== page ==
This post is simply a short poem which I wrote today; it may not be epic or especially serious, but I trust you all like it anyway. 🙂
I ponder why we like to write, and why we like to read,
Is it because we have, somehow, an unrecorded creed?
Maybe this creed will tell us all of what we need to know
concerning words, and nouns and verbs, and writing what we know.
Oh! if there was a writer’s creed, rules which we could obey,
Commands of when to use a word, a sentence, or a phrase.
It would be so much easier, if writers could thus pride
in a creed which was omniscient, a writing coach and guide.
I know of such a writer’s creed, it lives within our minds –
A talent which is granted us, a skill God has assigned.
It is our vision which is our creed, our library.
All we read is stored and kept, even Great Gatsby!
We use some data that is stored – it shapes our writing voice,
Ah! it is so, how can it not? In this we rejoice.
For whilst we practice writing rules, presented to us by others,
We could just as easily break them by entirely going against what they say; for example, by having far too many syllables in one line of a poem without it even rhyming.
© Thomas Kitchen and Writer’s Cabinet, 2012. Unauthorized use and/or duplication of this material without express and written permission from this blog’s author and/or owner is strictly prohibited. Excerpts and links may be used, provided that full and clear credit is given to Thomas Kitchen and Writer’s Cabinet with appropriate and specific direction to the original content.
“Being an author is like being in charge of your own personal insane asylum.”
– Graycie Harmon
How true this is. In writing, whether that be short story or novel, there must be characters, and those characters must have flaws. If you don’t create your characters with flaws, then there will be no drama, no tension, and no obstacles to get in their way. It doesn’t matter if the flaw/flaws are internal or external – what matters is that they must be weak. These characters are humans, just like us. They are made of flesh and blood, no matter how much you think that they’re actually made of titanium.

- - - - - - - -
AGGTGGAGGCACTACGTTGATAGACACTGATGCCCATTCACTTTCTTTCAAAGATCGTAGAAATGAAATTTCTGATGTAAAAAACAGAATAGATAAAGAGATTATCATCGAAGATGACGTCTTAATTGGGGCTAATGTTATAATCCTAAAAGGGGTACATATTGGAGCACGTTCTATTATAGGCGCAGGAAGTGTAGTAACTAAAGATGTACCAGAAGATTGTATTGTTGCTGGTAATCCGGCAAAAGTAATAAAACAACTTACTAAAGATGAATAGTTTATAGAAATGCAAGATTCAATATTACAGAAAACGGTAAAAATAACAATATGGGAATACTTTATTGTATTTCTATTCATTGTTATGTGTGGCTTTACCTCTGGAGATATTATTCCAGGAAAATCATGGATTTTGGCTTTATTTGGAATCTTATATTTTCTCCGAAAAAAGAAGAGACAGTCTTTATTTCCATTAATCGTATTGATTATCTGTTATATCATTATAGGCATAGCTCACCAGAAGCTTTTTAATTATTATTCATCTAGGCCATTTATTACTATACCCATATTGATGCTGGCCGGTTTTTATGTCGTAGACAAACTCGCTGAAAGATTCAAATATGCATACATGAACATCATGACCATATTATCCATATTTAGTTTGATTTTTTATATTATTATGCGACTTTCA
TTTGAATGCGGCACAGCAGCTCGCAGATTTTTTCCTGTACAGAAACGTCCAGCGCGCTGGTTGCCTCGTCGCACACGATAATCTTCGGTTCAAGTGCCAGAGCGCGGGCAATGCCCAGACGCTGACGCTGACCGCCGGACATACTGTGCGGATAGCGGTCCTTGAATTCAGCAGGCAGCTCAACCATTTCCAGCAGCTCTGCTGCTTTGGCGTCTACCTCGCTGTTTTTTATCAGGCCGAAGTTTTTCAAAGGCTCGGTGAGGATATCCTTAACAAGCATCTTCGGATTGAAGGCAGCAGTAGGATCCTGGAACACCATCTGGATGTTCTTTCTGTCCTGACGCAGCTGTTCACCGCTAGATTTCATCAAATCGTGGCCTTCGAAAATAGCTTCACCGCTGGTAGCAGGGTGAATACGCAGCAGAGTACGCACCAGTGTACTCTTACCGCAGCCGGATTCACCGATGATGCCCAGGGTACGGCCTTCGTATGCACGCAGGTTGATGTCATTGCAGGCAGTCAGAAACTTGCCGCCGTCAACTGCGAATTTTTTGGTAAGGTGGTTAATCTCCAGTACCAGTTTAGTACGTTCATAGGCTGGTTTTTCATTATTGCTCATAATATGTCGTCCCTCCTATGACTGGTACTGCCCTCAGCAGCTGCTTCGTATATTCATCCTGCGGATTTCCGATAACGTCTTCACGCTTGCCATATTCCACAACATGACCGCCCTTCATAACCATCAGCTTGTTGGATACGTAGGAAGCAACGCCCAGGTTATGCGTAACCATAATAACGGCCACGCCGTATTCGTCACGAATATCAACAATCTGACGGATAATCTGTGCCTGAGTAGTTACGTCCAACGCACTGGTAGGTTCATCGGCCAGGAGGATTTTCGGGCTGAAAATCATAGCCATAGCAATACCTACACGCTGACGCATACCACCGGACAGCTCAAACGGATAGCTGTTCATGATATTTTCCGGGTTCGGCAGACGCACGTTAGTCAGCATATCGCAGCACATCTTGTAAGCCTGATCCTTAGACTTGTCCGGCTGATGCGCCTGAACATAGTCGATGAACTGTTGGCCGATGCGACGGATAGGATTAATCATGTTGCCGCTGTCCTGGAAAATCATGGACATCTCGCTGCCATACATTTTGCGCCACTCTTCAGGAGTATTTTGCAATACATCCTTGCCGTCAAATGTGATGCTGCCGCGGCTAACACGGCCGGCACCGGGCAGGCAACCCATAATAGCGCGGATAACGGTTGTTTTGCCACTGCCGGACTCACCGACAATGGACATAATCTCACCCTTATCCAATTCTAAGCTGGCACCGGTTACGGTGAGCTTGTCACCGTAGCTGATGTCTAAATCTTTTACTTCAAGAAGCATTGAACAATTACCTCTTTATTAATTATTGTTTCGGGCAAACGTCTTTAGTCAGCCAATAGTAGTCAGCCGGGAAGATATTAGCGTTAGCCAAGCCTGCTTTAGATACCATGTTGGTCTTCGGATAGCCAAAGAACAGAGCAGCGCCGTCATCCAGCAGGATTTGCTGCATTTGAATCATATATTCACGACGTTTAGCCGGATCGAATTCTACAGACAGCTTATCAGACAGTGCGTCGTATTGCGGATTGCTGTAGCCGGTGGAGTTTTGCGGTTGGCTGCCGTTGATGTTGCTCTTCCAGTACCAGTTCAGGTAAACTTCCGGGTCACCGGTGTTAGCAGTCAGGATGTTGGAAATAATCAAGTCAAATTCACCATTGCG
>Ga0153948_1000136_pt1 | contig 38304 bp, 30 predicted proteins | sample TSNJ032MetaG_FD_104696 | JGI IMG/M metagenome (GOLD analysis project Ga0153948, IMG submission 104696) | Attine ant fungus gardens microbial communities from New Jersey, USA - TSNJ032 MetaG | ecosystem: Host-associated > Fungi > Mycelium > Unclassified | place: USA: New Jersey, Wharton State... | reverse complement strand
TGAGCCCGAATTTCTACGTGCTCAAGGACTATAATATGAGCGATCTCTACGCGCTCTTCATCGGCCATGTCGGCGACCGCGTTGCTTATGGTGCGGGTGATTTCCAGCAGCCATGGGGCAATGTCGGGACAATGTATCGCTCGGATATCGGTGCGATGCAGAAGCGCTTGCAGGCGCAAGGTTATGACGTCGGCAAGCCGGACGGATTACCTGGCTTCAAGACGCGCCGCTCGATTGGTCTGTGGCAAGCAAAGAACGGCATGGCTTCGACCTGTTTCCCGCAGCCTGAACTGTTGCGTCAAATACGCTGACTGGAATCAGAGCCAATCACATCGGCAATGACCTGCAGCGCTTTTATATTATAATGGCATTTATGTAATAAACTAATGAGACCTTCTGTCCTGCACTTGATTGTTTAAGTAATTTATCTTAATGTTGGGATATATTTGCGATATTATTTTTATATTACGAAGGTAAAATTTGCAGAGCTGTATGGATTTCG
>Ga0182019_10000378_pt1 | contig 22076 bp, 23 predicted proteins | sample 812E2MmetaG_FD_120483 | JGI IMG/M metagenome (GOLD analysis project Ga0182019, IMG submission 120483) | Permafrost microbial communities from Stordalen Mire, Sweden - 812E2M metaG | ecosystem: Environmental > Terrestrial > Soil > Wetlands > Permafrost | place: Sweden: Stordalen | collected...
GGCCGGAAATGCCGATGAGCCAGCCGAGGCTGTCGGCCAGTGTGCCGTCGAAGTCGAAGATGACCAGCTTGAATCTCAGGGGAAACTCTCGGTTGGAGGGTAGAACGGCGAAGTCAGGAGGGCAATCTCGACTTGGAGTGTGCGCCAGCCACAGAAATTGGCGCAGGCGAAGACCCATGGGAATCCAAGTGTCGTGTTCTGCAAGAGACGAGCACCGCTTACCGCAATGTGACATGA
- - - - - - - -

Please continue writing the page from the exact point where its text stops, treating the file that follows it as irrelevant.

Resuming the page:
An insane asylum must have insane people for its cause to be worthwhile. If it does not, then it is worthless. So it is with writing; if you don’t have flawed characters in your piece of writing, then you might as well throw it away. Keeping an empty asylum up and running is a waste of money, and so is buying a book with flawless characters. People want to read about others which are just like them, with the same problems and situations as them. It doesn’t matter if you are writing a fantasy novel or romance novel – writing a book about people means writing a book about people’s problems.
Maybe you’ll go insane halfway through writing a book. That’s fine; every writer is a little bit insane, anyway! 😀
However, don’t let your inmates escape. Flawed characters are good and scarred characters are good, but there is a cut-off point: don’t flood your readers with so many character flaws that it overwhelms them, or seems unrealistic. The better the balance, the better your asylum; you’ll learn to make your own asylum stronger with every character that goes a bit wild and escapes!
So be the doctor in charge and keep your inmates in check. After all, you’re spending most of your time with them! 😛
“Earth is the insane asylum for the universe.”
Sorry this post is a tad late, but I had quite a few things to organise today for tomorrow (University!) and otherwise. Yes, and as you can tell from that previous sentence, my first lecture begins tomorrow – a two-hour long ‘Skills for Academic Studies in the Humanities’. It sounds a little boring, but I was silently waiting for the degree proper to start anyway, so I’ve had that wish fulfilled at least. 🙂